Lives and works in Penland, NC
(b. 1976, Puerto Rican)
Q: If you were a paint color in the hardware store, what would it be called? And can you describe the color?
A: “Green, jungle green. It is the color of the evergreen landscapes of my tropical youth. It is also comprised of two bold chromatic realities in blue and yellow, both aesthetically and emotionally descriptive of my self-perceived energy.”
Through my work I seek to generate figurative compositions that explore the boundary between the material driven, sensorial experience of an object and the psychological resonance of our involuntary dialogues with the self-referential.
I am driven by the primal act of imbuing an inanimate representation with a sense of presence, transforming it into the inspired repository of our deepest longings and aspirations. My goal is to have these compositions perform both as reflections of our shared humanity as well as question socio-cultural notions of gender, race, beauty and power.
On cuerpo exquisito, a recent solo exhibition
Córdova studied engineering before quickly shifting her focus to clay – a medium that allowed her to display her technical skill coupled with an impulse to create. Trained as a dancer and raised in the Catholic Church, her staging of the body is referential of both classical gestures of ballet and the theatrics of reverence. Córdova’s work is intimate, both through portraiture of her daughters, and the conveyance of her Puerto Rican culture through object and aesthetic. The sculptures in cuerpo exquisito approach the artist’s recurring subject matter of the body as layered and reactionary – to environment, heritage, culture, and politics.
In this exhibition, large-scale ceramic and collaged photographic installations create two distinct dialogues through diorama, anchored by her daughter’s body as both model and memento. The artist’s new wall-based sculptures navigate what she calls “that little line between what I need to say for myself and how to communicate with the community-at-large experiencing my work.” Through meticulously hand-built clay, Córdova gestures us to reconsider the preconscious power of the body as truly exquisite.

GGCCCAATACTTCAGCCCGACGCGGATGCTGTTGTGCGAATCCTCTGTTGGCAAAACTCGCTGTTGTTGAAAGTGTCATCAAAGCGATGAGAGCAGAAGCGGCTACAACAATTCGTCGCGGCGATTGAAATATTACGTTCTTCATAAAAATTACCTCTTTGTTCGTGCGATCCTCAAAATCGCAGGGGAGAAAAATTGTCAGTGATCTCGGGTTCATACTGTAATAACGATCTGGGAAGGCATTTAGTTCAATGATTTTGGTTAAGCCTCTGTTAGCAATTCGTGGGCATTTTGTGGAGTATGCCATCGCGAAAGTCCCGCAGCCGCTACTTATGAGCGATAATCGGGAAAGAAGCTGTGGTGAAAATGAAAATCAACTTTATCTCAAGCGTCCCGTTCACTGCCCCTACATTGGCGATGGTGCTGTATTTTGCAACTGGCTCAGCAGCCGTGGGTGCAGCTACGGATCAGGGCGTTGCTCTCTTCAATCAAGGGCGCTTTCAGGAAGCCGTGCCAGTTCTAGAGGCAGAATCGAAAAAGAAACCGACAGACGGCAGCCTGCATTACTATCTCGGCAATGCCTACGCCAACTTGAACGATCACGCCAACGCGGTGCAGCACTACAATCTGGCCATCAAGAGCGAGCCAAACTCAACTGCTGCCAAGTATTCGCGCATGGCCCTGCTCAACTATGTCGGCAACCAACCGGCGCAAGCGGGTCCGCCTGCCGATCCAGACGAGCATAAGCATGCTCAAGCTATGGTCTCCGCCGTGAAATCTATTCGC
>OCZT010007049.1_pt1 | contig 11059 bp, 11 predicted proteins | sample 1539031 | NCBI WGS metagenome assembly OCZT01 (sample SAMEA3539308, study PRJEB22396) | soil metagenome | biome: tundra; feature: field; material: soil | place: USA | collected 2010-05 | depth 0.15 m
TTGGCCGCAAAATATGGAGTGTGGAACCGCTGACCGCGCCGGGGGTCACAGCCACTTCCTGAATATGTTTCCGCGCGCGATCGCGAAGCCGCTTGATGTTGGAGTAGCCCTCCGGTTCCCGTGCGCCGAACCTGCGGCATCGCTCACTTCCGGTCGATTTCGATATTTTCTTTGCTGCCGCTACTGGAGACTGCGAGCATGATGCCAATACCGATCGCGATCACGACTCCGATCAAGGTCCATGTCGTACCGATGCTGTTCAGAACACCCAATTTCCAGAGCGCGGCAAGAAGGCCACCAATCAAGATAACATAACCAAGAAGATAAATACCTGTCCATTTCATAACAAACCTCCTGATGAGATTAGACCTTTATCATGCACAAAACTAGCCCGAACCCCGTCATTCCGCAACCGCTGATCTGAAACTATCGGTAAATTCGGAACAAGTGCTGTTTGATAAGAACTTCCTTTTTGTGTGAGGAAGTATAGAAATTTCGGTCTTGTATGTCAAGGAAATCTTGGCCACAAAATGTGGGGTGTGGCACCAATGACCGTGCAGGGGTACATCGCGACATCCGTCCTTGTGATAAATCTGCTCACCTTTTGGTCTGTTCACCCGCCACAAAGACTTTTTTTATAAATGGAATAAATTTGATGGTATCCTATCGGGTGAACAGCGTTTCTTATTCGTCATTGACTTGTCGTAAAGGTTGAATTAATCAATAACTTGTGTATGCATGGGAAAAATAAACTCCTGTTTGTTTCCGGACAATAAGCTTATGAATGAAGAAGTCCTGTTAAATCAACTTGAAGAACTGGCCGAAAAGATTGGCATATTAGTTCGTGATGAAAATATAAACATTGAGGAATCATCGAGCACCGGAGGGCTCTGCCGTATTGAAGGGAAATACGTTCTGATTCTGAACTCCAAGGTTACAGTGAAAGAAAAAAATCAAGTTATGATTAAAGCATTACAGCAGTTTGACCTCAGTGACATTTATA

EXHIBITION CATALOGUE: cuerpo exquisito
- Cristina Córdova received a Bachelor of Arts from the University of Puerto Rico in Mayagüez and continued to earn a Master of Fine Arts in Ceramics from the New York State College of Ceramics at Alfred University.
- In 2002 she entered a three year artists residency program at Penland School of Crafts where she later served in the board of trustees from 2006 to 2010.
- Recognitions include a 2015 USA Artist Fellowship; American Crafts Council Emerging Artist Grant; North Carolina Arts Council Fellowship; Virginia Groot Foundation Recognition Grant; and several International Association of Art Critics Awards.
- Cristina has taught and demonstrated at the Office for the Arts at Harvard, the University of California at Long Beach, the University of Nebraska, the University of Georgia at Athens, the University of North Carolina School of the Arts, Ceramistas de Reñaca in Chile, the Australian National University in Canberra, Penland School of Crafts (NC), Haystack Mountain School (ME), Santa Fe Clay (NM), Mudfire (GA), Odyssey Center for Ceramics (NC), and Anderson Ranch (CO), among others.
- In 2011 she founded TravelArte, an ongoing platform that provides educational experiences within the ceramics medium while immersing students in the creative culture of a particular geographical setting.
- Her work is part of the permanent collections of the Renwick Gallery of the Smithsonian American Art Museum (Washington , D.C.), the Fuller Craft Museum, (MA), the Mint Museum of Craft and Design (NC), the Museum of Contemporary Art of Puerto Rico ( PR), the Museum of Art of Puerto Rico (PR), and the Joseph-Schein Museum (NY).
PRESS + MEDIA
Sculptor Cristina Córdova, IDENTITY episode
[Video; Craft in America]
Cristina Córdova: Sculptor and Artist
[Ways We Work]
Cristina Córdova: Involuntary Dialogs
This North Carolina sculpture artist’s exhibit explores the elements of mind and body
[The Charlotte Observer]